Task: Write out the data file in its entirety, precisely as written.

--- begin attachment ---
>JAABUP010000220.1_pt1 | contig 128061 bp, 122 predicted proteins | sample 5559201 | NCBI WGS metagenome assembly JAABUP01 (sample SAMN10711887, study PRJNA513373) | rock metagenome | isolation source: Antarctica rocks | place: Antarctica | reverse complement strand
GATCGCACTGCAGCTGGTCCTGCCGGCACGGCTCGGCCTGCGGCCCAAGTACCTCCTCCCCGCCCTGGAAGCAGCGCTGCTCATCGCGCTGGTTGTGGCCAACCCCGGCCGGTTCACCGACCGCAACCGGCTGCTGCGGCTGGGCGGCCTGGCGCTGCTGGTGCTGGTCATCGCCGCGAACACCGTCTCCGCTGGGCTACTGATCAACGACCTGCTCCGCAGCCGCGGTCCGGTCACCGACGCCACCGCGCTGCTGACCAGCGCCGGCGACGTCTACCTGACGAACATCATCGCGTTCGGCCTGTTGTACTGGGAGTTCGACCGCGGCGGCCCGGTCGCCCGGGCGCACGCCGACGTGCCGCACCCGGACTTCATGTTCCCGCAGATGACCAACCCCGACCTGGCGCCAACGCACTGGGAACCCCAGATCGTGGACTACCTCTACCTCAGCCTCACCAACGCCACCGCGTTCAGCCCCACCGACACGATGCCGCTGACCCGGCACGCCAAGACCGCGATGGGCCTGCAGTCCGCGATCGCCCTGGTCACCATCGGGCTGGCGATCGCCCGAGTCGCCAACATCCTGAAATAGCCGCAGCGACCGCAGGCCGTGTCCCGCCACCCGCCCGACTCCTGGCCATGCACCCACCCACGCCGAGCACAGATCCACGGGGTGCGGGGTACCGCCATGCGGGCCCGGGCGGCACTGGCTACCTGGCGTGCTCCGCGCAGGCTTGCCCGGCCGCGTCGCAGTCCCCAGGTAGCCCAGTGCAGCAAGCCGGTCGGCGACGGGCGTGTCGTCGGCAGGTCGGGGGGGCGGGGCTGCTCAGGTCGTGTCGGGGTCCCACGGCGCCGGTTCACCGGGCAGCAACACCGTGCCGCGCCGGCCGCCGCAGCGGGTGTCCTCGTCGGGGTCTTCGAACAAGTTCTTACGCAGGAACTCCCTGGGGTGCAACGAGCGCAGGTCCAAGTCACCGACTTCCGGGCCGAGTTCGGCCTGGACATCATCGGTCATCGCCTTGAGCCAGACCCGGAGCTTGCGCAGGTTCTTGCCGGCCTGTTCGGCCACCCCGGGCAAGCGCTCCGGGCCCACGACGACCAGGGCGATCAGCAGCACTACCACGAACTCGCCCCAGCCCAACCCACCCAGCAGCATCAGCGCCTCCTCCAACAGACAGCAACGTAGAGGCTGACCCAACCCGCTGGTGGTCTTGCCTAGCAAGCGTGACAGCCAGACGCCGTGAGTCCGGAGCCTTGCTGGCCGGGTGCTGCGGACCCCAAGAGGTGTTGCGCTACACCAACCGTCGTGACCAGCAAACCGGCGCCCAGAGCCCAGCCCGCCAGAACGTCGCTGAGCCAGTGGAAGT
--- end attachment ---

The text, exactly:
>JAABUP010000220.1_pt1 | contig 128061 bp, 122 predicted proteins | sample 5559201 | NCBI WGS metagenome assembly JAABUP01 (sample SAMN10711887, study PRJNA513373) | rock metagenome | isolation source: Antarctica rocks | place: Antarctica | reverse complement strand
GATCGCACTGCAGCTGGTCCTGCCGGCACGGCTCGGCCTGCGGCCCAAGTACCTCCTCCCCGCCCTGGAAGCAGCGCTGCTCATCGCGCTGGTTGTGGCCAACCCCGGCCGGTTCACCGACCGCAACCGGCTGCTGCGGCTGGGCGGCCTGGCGCTGCTGGTGCTGGTCATCGCCGCGAACACCGTCTCCGCTGGGCTACTGATCAACGACCTGCTCCGCAGCCGCGGTCCGGTCACCGACGCCACCGCGCTGCTGACCAGCGCCGGCGACGTCTACCTGACGAACATCATCGCGTTCGGCCTGTTGTACTGGGAGTTCGACCGCGGCGGCCCGGTCGCCCGGGCGCACGCCGACGTGCCGCACCCGGACTTCATGTTCCCGCAGATGACCAACCCCGACCTGGCGCCAACGCACTGGGAACCCCAGATCGTGGACTACCTCTACCTCAGCCTCACCAACGCCACCGCGTTCAGCCCCACCGACACGATGCCGCTGACCCGGCACGCCAAGACCGCGATGGGCCTGCAGTCCGCGATCGCCCTGGTCACCATCGGGCTGGCGATCGCCCGAGTCGCCAACATCCTGAAATAGCCGCAGCGACCGCAGGCCGTGTCCCGCCACCCGCCCGACTCCTGGCCATGCACCCACCCACGCCGAGCACAGATCCACGGGGTGCGGGGTACCGCCATGCGGGCCCGGGCGGCACTGGCTACCTGGCGTGCTCCGCGCAGGCTTGCCCGGCCGCGTCGCAGTCCCCAGGTAGCCCAGTGCAGCAAGCCGGTCGGCGACGGGCGTGTCGTCGGCAGGTCGGGGGGGCGGGGCTGCTCAGGTCGTGTCGGGGTCCCACGGCGCCGGTTCACCGGGCAGCAACACCGTGCCGCGCCGGCCGCCGCAGCGGGTGTCCTCGTCGGGGTCTTCGAACAAGTTCTTACGCAGGAACTCCCTGGGGTGCAACGAGCGCAGGTCCAAGTCACCGACTTCCGGGCCGAGTTCGGCCTGGACATCATCGGTCATCGCCTTGAGCCAGACCCGGAGCTTGCGCAGGTTCTTGCCGGCCTGTTCGGCCACCCCGGGCAAGCGCTCCGGGCCCACGACGACCAGGGCGATCAGCAGCACTACCACGAACTCGCCCCAGCCCAACCCACCCAGCAGCATCAGCGCCTCCTCCAACAGACAGCAACGTAGAGGCTGACCCAACCCGCTGGTGGTCTTGCCTAGCAAGCGTGACAGCCAGACGCCGTGAGTCCGGAGCCTTGCTGGCCGGGTGCTGCGGACCCCAAGAGGTGTTGCGCTACACCAACCGTCGTGACCAGCAAACCGGCGCCCAGAGCCCAGCCCGCCAGAACGTCGCTGAGCCAGTGGAAGT